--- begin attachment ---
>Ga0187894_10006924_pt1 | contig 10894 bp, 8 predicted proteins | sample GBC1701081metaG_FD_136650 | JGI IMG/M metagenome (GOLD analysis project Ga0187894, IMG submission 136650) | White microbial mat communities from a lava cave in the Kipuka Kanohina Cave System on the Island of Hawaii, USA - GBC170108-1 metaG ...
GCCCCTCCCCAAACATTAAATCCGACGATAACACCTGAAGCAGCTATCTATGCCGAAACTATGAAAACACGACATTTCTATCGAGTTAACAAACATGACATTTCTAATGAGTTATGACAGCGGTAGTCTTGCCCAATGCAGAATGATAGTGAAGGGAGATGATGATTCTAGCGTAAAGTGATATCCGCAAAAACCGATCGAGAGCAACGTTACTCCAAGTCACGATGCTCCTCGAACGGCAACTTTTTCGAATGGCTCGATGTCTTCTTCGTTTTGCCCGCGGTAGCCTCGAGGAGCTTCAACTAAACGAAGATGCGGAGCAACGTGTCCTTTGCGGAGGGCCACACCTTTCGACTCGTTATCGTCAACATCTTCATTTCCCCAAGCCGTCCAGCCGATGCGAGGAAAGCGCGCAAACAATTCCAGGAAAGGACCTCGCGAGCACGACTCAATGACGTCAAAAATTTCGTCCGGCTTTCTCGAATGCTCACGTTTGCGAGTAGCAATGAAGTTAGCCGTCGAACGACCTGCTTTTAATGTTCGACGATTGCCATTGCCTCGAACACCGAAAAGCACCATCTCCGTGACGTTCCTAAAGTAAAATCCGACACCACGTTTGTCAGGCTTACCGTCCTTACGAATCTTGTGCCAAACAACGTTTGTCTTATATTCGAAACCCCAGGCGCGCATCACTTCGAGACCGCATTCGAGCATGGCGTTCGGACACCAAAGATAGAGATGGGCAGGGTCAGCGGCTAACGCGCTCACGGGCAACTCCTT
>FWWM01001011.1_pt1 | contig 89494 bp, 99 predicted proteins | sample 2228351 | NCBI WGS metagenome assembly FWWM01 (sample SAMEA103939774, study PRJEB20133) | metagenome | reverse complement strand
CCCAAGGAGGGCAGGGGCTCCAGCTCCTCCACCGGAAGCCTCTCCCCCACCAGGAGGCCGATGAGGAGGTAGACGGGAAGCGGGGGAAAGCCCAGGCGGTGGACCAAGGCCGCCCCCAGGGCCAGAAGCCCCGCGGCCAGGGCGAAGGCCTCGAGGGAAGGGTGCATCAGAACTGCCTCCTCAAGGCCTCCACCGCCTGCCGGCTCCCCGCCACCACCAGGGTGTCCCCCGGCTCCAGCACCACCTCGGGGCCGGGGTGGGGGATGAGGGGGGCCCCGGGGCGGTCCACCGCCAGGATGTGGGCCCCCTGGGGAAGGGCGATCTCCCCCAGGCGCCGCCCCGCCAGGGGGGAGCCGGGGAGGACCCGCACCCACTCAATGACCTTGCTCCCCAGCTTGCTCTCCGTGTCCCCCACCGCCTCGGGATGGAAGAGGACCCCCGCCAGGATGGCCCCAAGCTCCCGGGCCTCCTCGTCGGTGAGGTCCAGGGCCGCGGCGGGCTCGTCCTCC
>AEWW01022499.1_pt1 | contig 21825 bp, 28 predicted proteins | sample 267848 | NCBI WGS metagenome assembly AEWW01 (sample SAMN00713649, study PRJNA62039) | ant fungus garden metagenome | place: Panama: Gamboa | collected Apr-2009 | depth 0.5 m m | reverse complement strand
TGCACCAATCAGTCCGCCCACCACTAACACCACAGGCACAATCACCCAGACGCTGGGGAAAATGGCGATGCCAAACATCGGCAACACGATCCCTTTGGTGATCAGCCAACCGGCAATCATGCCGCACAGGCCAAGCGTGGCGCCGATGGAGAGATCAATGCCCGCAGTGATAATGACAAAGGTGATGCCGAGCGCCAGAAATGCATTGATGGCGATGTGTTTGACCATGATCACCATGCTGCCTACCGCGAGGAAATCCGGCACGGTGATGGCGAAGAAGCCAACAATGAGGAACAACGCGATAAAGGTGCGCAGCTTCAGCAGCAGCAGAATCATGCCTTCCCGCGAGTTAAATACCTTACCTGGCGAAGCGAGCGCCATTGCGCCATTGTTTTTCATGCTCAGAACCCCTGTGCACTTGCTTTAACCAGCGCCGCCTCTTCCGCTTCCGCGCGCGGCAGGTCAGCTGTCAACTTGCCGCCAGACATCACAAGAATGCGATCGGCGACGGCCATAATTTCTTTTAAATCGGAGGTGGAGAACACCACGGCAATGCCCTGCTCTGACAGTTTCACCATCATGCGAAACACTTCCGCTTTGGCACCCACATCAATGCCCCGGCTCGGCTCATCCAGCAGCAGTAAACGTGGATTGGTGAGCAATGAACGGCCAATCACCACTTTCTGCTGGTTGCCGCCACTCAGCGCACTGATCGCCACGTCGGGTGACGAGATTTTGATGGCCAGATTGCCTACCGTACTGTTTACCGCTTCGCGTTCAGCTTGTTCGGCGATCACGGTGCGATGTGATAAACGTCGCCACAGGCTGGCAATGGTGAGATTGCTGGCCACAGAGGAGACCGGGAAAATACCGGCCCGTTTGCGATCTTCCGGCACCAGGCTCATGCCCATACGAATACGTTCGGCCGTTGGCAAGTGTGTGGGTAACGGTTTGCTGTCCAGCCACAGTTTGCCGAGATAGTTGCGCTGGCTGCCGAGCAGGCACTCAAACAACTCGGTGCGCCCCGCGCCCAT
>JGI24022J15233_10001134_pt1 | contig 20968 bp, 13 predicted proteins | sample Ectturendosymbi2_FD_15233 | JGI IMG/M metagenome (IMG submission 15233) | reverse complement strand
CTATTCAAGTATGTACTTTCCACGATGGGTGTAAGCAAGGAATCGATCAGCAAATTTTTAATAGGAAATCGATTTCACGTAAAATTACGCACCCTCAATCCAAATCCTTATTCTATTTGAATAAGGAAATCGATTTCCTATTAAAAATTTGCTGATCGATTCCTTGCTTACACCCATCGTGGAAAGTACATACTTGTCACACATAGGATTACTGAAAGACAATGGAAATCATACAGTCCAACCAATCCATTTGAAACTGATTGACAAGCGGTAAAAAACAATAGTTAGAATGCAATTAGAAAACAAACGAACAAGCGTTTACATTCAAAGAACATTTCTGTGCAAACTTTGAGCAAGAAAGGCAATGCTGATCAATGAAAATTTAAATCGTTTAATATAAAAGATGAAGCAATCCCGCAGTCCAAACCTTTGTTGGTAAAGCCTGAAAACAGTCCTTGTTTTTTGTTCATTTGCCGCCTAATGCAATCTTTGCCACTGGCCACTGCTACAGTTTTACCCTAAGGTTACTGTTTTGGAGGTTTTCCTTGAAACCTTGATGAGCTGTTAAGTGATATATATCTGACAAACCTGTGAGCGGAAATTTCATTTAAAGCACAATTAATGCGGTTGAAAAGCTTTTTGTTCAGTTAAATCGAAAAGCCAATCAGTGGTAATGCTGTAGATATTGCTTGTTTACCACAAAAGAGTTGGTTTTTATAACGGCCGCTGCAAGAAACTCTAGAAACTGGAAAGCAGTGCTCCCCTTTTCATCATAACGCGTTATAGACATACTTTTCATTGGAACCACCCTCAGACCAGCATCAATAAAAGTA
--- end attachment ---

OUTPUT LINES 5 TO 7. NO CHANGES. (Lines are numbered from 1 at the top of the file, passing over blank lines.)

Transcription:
>AEWW01022499.1_pt1 | contig 21825 bp, 28 predicted proteins | sample 267848 | NCBI WGS metagenome assembly AEWW01 (sample SAMN00713649, study PRJNA62039) | ant fungus garden metagenome | place: Panama: Gamboa | collected Apr-2009 | depth 0.5 m m | reverse complement strand
TGCACCAATCAGTCCGCCCACCACTAACACCACAGGCACAATCACCCAGACGCTGGGGAAAATGGCGATGCCAAACATCGGCAACACGATCCCTTTGGTGATCAGCCAACCGGCAATCATGCCGCACAGGCCAAGCGTGGCGCCGATGGAGAGATCAATGCCCGCAGTGATAATGACAAAGGTGATGCCGAGCGCCAGAAATGCATTGATGGCGATGTGTTTGACCATGATCACCATGCTGCCTACCGCGAGGAAATCCGGCACGGTGATGGCGAAGAAGCCAACAATGAGGAACAACGCGATAAAGGTGCGCAGCTTCAGCAGCAGCAGAATCATGCCTTCCCGCGAGTTAAATACCTTACCTGGCGAAGCGAGCGCCATTGCGCCATTGTTTTTCATGCTCAGAACCCCTGTGCACTTGCTTTAACCAGCGCCGCCTCTTCCGCTTCCGCGCGCGGCAGGTCAGCTGTCAACTTGCCGCCAGACATCACAAGAATGCGATCGGCGACGGCCATAATTTCTTTTAAATCGGAGGTGGAGAACACCACGGCAATGCCCTGCTCTGACAGTTTCACCATCATGCGAAACACTTCCGCTTTGGCACCCACATCAATGCCCCGGCTCGGCTCATCCAGCAGCAGTAAACGTGGATTGGTGAGCAATGAACGGCCAATCACCACTTTCTGCTGGTTGCCGCCACTCAGCGCACTGATCGCCACGTCGGGTGACGAGATTTTGATGGCCAGATTGCCTACCGTACTGTTTACCGCTTCGCGTTCAGCTTGTTCGGCGATCACGGTGCGATGTGATAAACGTCGCCACAGGCTGGCAATGGTGAGATTGCTGGCCACAGAGGAGACCGGGAAAATACCGGCCCGTTTGCGATCTTCCGGCACCAGGCTCATGCCCATACGAATACGTTCGGCCGTTGGCAAGTGTGTGGGTAACGGTTTGCTGTCCAGCCACAGTTTGCCGAGATAGTTGCGCTGGCTGCCGAGCAGGCACTCAAACAACTCGGTGCGCCCCGCGCCCAT
>JGI24022J15233_10001134_pt1 | contig 20968 bp, 13 predicted proteins | sample Ectturendosymbi2_FD_15233 | JGI IMG/M metagenome (IMG submission 15233) | reverse complement strand